Employed consumers get paychecks. The buying power of these cumulative paychecks is tracked as personal income. Personal income transfers the power of employment to the rest of the economy. When personal income increases, the economy tends to expand. Visit the Bureau of Economic Analysis at www.bea.gov.

Retail Sales: 'I Go Shopping'
Buying power from personal income translates into spending power which can be measured by retail sales. When retail sales increase, the economy tends to expand. This information, along with many other economic indicators can be found on the website, www.economicindicators.gov.

Consumer Confidence: 'I Feel Optimistic about the Future'
Consumer spending represents 2/3 of U.S. Economic growth, so knowing how likely consumers are to spend their personal income is an important forward-looking indicator. This is measured by the consumer confidence survey. The importance of consumer attitudes has never been more evident than in this downturn when the screeching halt of consumer spending has caused our economic engine to sputter precariously. Visit www.conference-board.org for monthly data.

Government Spending: 'Uncle Sam Goes Shopping'
When we get paid, Uncle Sam gets paid with our taxes. If the government wants to spend more than that, it borrows money by selling bonds. We are currently seeing an unprecedented level of government spending (and borrowing) to compensate for the steep decline in consumer spending. PAGEBREAK

Monetary Policy: 'Giddy-up Versus Whoa'
When the economy is firing on all cylinders, there is a danger of overheating which is a cause of inflation. When the economy is faltering, as it is now, there is a need to stimulate it. The Federal Reserve creates monetary policy by controlling the supply and cost of capital (interest rate policy). When the economy appears to be overheating, the Fed will remove money from the system and increase interest rates. When the economy is sluggish, the Fed will inject money (as it is doing now), and lower interest rates. More information on monetary policy can be found at www.federalreserve.gov.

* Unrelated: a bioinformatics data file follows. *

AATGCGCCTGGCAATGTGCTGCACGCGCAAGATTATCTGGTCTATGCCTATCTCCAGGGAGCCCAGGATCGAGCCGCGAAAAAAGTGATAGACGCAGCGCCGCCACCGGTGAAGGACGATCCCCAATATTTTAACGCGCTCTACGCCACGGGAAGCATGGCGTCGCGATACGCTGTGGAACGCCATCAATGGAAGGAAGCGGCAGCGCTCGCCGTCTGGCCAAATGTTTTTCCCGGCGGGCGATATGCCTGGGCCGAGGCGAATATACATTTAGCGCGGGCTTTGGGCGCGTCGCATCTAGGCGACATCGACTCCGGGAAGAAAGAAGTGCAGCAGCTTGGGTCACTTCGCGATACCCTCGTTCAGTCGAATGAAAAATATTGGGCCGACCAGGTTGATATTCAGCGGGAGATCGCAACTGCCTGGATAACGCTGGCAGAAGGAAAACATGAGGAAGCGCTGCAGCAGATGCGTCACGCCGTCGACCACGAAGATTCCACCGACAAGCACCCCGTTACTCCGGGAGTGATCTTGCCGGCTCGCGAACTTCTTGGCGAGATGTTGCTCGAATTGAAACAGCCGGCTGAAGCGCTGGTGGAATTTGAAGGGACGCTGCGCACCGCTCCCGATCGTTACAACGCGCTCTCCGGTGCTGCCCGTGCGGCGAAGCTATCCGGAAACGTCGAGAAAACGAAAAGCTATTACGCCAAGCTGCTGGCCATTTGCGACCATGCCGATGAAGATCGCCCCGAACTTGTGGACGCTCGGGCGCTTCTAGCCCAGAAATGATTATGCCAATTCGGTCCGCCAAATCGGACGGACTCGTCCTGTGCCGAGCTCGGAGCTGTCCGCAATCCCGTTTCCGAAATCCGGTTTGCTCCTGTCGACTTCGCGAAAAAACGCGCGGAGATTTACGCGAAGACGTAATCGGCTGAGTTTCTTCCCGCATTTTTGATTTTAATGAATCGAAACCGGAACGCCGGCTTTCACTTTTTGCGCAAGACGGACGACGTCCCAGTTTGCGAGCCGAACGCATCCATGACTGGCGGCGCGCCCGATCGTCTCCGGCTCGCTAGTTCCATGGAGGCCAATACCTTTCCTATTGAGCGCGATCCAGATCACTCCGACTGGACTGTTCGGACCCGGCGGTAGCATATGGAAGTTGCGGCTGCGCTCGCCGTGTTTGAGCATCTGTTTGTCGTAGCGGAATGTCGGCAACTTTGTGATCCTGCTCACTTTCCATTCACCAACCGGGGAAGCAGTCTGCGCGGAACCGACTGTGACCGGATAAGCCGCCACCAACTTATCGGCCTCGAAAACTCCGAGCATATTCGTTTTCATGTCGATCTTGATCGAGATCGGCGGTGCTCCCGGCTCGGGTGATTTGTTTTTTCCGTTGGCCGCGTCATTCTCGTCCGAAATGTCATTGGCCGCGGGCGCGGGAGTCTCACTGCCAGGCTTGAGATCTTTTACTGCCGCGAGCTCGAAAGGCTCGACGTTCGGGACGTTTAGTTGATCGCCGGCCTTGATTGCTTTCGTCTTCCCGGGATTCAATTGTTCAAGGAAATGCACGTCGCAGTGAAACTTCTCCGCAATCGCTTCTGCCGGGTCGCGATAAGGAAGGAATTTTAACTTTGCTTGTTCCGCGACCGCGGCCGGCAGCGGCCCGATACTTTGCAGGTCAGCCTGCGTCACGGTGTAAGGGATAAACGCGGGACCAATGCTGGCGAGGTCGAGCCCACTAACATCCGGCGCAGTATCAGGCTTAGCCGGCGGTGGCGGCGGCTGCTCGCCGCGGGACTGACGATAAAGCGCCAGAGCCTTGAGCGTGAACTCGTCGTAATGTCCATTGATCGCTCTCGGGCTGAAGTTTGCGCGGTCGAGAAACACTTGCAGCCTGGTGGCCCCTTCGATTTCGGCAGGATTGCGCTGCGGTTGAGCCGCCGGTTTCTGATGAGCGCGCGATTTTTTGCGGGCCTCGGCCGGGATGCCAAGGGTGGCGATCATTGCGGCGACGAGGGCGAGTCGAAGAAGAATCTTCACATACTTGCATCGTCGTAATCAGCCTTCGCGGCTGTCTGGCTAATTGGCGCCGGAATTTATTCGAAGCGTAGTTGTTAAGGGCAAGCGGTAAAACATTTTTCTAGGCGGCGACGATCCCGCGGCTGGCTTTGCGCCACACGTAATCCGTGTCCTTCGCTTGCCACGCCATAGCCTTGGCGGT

The change in these six factors so far for 2009:

Employment (Up/Down)
January 2009: Down
February 2009: Down

Personal Income (Up/Down)
January 2009: Down
February 2009: Down

Retail Sales (Up/Down)
January 2009: Up slightly 
February 2009: Down 

Consumer Confidence (Up/Down)
January 2009: Down 
February 2009: Down

Government Spending ($In/$Out)
January 2009: $In 
February 2009: $In 
Monetary Policy ($In/$Out)
January 2009: $In
February 2009: $In

The first four factors indicate an economy in trouble. The two government factors show that the government is responding to a contracting economy. These six factors are not the only indicators to watch. Housing starts, home sales, durable goods orders, gross domestic product, and inflation are other important variables. Housing statistics are particularly important now since the housing crisis is at the center of our current economic problems. Another good source of economic data, particularly housing data, is the Center for Regional Analysis at George Mason University.

I would encourage you and your clients to post a scorecard like this one on the fridge and update it monthly. No one indicator can predict the future, but positive trends developing in one or more factors may encourage clients to return to their long-term investment plans. At least they will be better able to filter the noise coming from the TV.